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  • Writer's pictureLuise Müller

Endo, don't stress me!

The majority of FemXX members report that stress increases their symptoms - and there is research to back these experiences: More stress, more pain. More pain, even more stress - a vicious cycle.

Read what happens in your body when you are stressed to learn what you can do about it.

What is 'stress"?

When we enter a challenging situation, our body mobilizes energy, musters all its strength and prepares for "fight or flight"

Muscle tension & blood pressure increase; heart

beat and breathing go faster;

Digestion is reduced.

Does stress make us sick?

Whether stress harms us depends on the duration of the tension and on our evaluation of the situation.

Are we up for the challenge? Do we feel we have all the resources to react?


Positive Stress

If we feel up to the situation, we can accept the challenge.

Stress is transformed into activity. That triggers a positive feeling: we feel active & efficient.

Short stress can be quickly relieved.

Negative & Chronic Stress

If, on the other hand, we do not feel up to the situation, we feel "stressed".

We experience stress as a negative feeling, we are literally "under pressure". If we are stressed over a long period of time, the built-up energies cannot be dissipated and harm our body and mind.


Is there a link between Endo & stress?

In recent years, a number of studies have demonstrated a possible link between high levels of stress and endometriosis.

Endo patients report higher levels of stress, anxiety, and depression. Animal models show that stress increases endometriosis lesion size and severity. Chronic stress increases inflammation, hence may influence Endometriosis symptoms.

Stress causes a chain reaction

Chronic stress triggers a chain of proinflammatory responses and thus may influence the extent of endometriosis.

  • Increased release of catecholamines (e.g. adrenaline)

  • Release of inflammatory cells & cell proliferation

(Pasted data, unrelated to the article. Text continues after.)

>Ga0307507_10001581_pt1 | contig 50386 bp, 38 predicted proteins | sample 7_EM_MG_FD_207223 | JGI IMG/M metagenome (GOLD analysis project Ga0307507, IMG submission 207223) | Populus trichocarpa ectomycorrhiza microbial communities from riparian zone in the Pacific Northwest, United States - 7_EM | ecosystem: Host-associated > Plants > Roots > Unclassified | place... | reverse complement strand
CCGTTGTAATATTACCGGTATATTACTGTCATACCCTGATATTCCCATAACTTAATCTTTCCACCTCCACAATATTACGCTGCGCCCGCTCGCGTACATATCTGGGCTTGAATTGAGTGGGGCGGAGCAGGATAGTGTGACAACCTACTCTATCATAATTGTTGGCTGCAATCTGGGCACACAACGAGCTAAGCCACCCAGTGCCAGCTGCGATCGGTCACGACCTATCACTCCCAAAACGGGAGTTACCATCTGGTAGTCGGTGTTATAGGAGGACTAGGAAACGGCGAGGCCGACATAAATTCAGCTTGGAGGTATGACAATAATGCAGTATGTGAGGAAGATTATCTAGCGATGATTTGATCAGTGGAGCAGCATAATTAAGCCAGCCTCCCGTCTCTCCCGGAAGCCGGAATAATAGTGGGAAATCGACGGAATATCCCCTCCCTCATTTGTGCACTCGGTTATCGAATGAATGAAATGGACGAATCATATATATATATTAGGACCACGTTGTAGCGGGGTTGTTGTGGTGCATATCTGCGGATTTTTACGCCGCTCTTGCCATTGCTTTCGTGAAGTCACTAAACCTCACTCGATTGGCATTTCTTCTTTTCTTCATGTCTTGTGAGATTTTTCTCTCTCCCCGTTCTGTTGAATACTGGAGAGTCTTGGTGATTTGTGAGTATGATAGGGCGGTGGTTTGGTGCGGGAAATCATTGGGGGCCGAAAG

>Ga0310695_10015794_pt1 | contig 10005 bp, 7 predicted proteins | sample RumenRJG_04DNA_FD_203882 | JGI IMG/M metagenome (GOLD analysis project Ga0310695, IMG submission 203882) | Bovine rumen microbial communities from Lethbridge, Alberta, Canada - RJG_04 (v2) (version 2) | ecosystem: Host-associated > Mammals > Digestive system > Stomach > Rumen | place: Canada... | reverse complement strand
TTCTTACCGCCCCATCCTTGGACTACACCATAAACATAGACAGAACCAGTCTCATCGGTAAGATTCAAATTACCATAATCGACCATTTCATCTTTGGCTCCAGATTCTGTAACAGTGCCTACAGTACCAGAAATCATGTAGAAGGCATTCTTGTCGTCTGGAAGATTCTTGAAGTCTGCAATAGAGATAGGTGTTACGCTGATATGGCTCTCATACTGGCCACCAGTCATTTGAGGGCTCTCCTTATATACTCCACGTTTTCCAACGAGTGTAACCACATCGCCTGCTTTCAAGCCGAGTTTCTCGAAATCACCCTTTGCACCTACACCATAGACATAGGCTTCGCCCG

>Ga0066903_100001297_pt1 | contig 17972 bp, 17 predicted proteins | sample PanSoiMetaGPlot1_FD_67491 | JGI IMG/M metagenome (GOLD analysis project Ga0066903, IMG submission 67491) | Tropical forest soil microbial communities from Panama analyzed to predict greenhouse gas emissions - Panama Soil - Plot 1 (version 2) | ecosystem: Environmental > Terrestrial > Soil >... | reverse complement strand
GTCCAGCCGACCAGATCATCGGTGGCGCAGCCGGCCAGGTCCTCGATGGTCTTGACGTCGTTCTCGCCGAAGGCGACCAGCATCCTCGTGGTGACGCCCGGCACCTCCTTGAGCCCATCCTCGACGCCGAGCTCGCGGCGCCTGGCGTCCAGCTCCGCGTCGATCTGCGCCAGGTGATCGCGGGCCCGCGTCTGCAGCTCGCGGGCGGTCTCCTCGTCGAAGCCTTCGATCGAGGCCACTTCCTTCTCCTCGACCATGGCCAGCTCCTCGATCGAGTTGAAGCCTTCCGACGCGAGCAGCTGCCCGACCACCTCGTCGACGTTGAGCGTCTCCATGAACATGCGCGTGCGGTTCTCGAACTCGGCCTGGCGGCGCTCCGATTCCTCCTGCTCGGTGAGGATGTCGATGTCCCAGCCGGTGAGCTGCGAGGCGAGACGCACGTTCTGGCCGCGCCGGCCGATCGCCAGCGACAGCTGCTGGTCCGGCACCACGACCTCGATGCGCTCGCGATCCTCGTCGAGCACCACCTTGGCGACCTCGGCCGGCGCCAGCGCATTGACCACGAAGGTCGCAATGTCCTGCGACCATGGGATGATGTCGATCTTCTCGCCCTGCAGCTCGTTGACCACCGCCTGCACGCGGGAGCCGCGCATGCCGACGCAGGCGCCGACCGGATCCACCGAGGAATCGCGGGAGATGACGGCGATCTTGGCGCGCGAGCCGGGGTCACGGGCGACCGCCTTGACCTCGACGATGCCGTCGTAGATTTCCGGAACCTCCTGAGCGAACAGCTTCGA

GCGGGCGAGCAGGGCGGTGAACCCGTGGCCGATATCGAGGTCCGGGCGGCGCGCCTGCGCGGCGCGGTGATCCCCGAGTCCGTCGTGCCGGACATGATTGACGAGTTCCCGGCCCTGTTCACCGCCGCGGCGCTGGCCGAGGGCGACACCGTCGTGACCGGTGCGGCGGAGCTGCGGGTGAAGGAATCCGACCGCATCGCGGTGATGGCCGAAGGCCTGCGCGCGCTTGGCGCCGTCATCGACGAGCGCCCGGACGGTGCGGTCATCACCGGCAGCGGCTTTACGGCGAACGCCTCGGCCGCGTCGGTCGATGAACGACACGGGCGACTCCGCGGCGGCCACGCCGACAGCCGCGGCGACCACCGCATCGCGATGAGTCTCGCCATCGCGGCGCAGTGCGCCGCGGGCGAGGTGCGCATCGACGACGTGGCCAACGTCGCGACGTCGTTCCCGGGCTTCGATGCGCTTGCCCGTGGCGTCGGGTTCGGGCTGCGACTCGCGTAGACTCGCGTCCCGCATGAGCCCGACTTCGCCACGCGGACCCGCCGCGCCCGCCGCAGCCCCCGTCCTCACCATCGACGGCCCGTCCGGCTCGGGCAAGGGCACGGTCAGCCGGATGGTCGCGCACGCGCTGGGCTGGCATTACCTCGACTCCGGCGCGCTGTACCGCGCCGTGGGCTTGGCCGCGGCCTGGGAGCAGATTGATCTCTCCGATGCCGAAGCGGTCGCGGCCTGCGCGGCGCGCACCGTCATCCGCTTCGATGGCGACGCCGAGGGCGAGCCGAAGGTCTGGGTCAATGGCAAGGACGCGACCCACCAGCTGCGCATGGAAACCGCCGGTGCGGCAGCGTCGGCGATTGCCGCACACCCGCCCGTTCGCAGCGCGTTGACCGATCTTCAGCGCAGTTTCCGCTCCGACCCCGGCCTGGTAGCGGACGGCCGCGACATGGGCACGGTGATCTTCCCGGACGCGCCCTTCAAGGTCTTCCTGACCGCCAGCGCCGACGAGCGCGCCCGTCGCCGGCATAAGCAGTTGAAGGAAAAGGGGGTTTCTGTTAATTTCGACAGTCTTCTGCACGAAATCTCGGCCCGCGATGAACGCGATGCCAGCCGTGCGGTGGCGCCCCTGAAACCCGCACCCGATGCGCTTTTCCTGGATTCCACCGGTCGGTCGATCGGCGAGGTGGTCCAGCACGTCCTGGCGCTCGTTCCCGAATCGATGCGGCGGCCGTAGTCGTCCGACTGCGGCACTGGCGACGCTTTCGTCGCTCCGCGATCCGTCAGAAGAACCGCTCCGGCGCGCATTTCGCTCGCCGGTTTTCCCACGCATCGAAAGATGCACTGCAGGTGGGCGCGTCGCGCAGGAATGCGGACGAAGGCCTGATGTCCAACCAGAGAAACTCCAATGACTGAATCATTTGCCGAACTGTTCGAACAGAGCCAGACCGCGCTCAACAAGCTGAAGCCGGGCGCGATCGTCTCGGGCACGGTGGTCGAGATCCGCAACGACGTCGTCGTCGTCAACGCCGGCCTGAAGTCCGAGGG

• Impaired immune responses

The result: Increase in systemic inflammatory activity


Endo & Stress: A vicious cycle

Intense and prolonged stress can increase inflammation. As a result, Endometriosis-associated pain and associated anxiety increase. This in turn causes more stress - and so on...

It is time to break the cycle

"Don't stress yourself" - this advice is just not good enough for people suffering from a chronic disease. Check out our Instagram Interview with psychologist Josefine Jung to learn about stress-coping mechanisms.

Stress & Endo Research:

Patients with endometriosis have higher levels of stress, anxiety, and depression, and lower quality of life than healthy women. Stress intensity correlates with disease severity, pain intensity, and emotion regulation.

Reis et al. 2019; Appleyard et al., 2020

In animal models, stress has been shown to increase the size and severity of endometrial lesions as well as inflammatory parameters (e.g., colonic inflammation, infiltrating mast cells, inflammatory cells in peritoneal fluid)

Cox et al. 2003; Cuevas et al. 2012

The possibility of using stress management techniques in women with endometriosis as a treatment method to relieve painful symptoms and improve vitality and physical function is thus of great importance

Appleyard et al., 2020; Reis et al., 2019


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